Freethinkers are those who are willing to use their minds without prejudice and without fearing to understand things that clash with their own customs, privileges, or beliefs. This state of mind is not common, but it is essential for right thinking; where it is absent, discussion is apt to become worse than useless.
- Leo Tolstoy, War and Peace (1862)
The term "freethinker" was originally popularized by Anthony Collins (1676-1729), a confidant of John Locke who wrote many pamphlets and books attacking traditional religion. He even belonged to a group called "The Freethinkers" which published a journal entitled "The Free-Thinker." Neither Tolstoy here nor Collins before him equated freethought with atheism or even irreligion, even though they have tended to go together quite often.
It is not the conclusion which differentiates freethought from other philosophies, but the process. A person can be a theist because they are a freethinker and a person can be an atheist despite not being a freethinker. For freethinkers and those who associate themselves with freethought, claims are judged based on how closely they are found to correlate with reality. Claims have to be capable of being tested and it has to be possible to falsify it - to have a situation which, if discovered, would demonstrate that the claim is false.
Although many atheists may be surprised or even annoyed by this, the obvious conclusion is that freethought and theism are compatible while freethought and atheism are not the same and one does not automatically necessitate the other. An atheist might legitimately raise the objection that a theist cannot also be a freethinker because theism — the belief in a god — cannot be rationally grounded and cannot be based upon reason.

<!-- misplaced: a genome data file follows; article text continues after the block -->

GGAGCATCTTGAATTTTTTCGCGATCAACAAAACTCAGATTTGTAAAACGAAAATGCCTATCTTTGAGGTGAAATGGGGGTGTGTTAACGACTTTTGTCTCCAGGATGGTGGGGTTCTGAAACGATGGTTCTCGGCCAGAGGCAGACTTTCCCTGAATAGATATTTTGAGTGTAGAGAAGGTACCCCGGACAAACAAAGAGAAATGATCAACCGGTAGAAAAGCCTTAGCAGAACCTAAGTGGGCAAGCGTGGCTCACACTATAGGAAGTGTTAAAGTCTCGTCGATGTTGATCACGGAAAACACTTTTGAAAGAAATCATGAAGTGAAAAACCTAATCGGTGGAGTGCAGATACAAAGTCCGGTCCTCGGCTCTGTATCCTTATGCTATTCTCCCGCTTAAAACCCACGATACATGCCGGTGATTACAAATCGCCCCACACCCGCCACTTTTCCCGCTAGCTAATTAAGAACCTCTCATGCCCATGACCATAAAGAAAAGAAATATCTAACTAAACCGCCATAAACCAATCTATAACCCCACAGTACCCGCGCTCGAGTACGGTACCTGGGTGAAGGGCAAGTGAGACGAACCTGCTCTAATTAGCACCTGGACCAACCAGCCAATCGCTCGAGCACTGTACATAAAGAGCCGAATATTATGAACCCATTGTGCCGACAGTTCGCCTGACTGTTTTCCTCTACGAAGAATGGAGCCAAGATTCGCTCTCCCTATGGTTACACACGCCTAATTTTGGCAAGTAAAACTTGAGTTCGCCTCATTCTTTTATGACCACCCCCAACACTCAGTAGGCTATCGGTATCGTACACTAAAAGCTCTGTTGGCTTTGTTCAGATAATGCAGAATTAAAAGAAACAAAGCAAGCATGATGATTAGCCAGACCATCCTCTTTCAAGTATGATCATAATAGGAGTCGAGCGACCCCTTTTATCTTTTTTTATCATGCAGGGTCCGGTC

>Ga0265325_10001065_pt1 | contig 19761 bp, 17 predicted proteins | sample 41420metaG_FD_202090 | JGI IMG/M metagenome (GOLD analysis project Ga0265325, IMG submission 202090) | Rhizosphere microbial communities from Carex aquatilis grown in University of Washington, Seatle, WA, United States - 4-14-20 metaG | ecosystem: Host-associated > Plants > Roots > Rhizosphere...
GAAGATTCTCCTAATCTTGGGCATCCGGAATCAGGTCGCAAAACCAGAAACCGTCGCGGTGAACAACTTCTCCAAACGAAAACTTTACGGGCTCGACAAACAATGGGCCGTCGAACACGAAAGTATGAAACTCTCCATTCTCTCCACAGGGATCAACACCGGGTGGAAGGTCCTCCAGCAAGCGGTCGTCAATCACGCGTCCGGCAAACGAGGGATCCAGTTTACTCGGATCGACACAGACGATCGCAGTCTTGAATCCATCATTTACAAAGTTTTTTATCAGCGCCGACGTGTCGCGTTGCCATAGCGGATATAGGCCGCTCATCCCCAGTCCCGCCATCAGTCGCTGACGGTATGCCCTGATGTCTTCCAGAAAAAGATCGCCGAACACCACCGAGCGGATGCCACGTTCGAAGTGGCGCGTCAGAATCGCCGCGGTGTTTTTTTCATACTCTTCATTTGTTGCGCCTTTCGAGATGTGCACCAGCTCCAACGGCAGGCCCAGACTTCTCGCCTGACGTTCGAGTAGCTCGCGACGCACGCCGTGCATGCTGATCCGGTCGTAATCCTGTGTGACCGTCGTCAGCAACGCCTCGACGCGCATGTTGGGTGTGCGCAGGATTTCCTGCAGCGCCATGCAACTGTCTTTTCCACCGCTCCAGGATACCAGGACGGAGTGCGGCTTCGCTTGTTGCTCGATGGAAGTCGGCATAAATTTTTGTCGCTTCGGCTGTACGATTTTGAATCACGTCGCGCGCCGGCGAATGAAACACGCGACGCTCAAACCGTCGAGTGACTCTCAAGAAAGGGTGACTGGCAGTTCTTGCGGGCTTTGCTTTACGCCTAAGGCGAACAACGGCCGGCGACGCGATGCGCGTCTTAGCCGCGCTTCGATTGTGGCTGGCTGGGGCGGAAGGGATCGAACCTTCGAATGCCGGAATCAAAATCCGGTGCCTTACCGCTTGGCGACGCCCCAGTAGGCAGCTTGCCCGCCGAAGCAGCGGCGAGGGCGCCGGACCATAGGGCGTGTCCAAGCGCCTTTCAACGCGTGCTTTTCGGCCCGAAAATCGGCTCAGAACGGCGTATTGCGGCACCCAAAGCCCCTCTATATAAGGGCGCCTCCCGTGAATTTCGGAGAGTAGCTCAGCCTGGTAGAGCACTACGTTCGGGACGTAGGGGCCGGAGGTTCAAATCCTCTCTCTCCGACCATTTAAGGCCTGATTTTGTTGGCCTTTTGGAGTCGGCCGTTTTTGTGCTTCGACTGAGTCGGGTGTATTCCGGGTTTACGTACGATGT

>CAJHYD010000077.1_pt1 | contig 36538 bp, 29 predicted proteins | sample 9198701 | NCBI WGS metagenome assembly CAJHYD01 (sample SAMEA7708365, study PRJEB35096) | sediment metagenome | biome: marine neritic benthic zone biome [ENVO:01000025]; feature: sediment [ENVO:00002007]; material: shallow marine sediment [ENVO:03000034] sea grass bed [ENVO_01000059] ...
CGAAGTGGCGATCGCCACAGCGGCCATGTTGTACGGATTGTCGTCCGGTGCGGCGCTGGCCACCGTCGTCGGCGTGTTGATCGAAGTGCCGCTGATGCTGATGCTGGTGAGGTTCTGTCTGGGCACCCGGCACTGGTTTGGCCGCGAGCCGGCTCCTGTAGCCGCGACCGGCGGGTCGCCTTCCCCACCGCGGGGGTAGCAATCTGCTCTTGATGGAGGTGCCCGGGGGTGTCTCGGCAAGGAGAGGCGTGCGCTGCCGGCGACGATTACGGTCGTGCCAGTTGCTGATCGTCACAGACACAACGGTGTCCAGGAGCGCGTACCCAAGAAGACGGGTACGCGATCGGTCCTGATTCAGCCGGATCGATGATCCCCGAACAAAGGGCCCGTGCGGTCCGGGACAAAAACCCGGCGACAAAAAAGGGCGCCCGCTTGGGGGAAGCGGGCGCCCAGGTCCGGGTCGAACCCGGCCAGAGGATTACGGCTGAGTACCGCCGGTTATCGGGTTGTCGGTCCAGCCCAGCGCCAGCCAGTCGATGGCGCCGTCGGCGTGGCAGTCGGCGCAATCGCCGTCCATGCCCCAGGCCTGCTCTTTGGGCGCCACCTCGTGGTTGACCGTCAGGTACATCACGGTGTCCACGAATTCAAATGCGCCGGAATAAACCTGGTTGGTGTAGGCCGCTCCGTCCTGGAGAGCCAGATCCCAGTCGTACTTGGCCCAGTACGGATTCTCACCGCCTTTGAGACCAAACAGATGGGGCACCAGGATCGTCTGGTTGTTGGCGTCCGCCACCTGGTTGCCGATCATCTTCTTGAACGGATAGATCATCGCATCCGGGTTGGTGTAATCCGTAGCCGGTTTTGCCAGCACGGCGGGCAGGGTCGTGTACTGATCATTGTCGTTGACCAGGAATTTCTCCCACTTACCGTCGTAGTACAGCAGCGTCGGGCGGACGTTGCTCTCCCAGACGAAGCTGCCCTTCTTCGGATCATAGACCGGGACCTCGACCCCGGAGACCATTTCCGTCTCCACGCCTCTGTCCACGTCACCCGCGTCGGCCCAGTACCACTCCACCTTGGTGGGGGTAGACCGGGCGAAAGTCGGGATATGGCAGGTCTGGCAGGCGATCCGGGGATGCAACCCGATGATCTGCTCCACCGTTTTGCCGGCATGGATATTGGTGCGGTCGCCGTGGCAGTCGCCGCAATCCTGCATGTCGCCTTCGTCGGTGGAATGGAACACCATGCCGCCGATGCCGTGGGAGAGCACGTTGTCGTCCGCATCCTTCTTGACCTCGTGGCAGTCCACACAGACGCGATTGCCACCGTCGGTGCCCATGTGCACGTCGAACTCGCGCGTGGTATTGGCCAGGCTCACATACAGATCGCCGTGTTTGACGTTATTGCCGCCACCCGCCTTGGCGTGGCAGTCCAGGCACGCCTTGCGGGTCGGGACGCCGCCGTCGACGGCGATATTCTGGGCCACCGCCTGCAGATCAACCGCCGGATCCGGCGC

The problem here, however, is the fact that this objection is confusing the conclusion with the process. As long as a person accepts the principle that beliefs regarding religion and politics should be based upon reason and makes a genuine, sincere, and consistent attempt to evaluate claims and ideas with reason, refusing to accept those which are unreasonable, then that person can reasonably be regarded as a freethinker.
As Tolstoy explains above, what distinguishes a freethinker from others is the fact that a freethinker is willing to use their power of reason to critically examine new ideas even if they clash with previously held prejudices, beliefs, and customs. This is not an easy task because most people become very comfortable in those traditional beliefs, not unlike being comfortable in old, favorite clothing. Real progress, though, depends upon people being able to do exactly that — only if they are willing to confront their prejudices do they have any chance of overcoming them and progressing.
Once again, the point about freethought is the process rather than the conclusion - which means that a person who fails to be perfect does not also fail to be a freethinker. An atheist might regard the theist's position as erroneous and a failure to apply reason and logic perfectly - but what atheist achieves such perfection? Freethought is not based upon perfection.
Still, why is it the case that freethought has such a high correlation with atheism rather than theism? As I note above, freethought requires us to confront and challenge traditional beliefs and customs, but the beliefs and customs that are based upon religion are much more difficult to overcome than any others. Religion makes very absolute demands upon a person, demands that are much stronger than the demands made by other ideologies.
As a consequence, freethought will necessarily be far more difficult to realistically achieve from within the context of religion. The very act of moving towards freethought would, as a matter of fact, often entail contradicting any number of religious doctrines. Thus, while freethought is not necessarily incompatible with religion or theism, it is unlikely to for them to coincide very often.
More Weekly Quotes: commentary and analysis each week on a different quotation dealing with philosophy, religion, and more.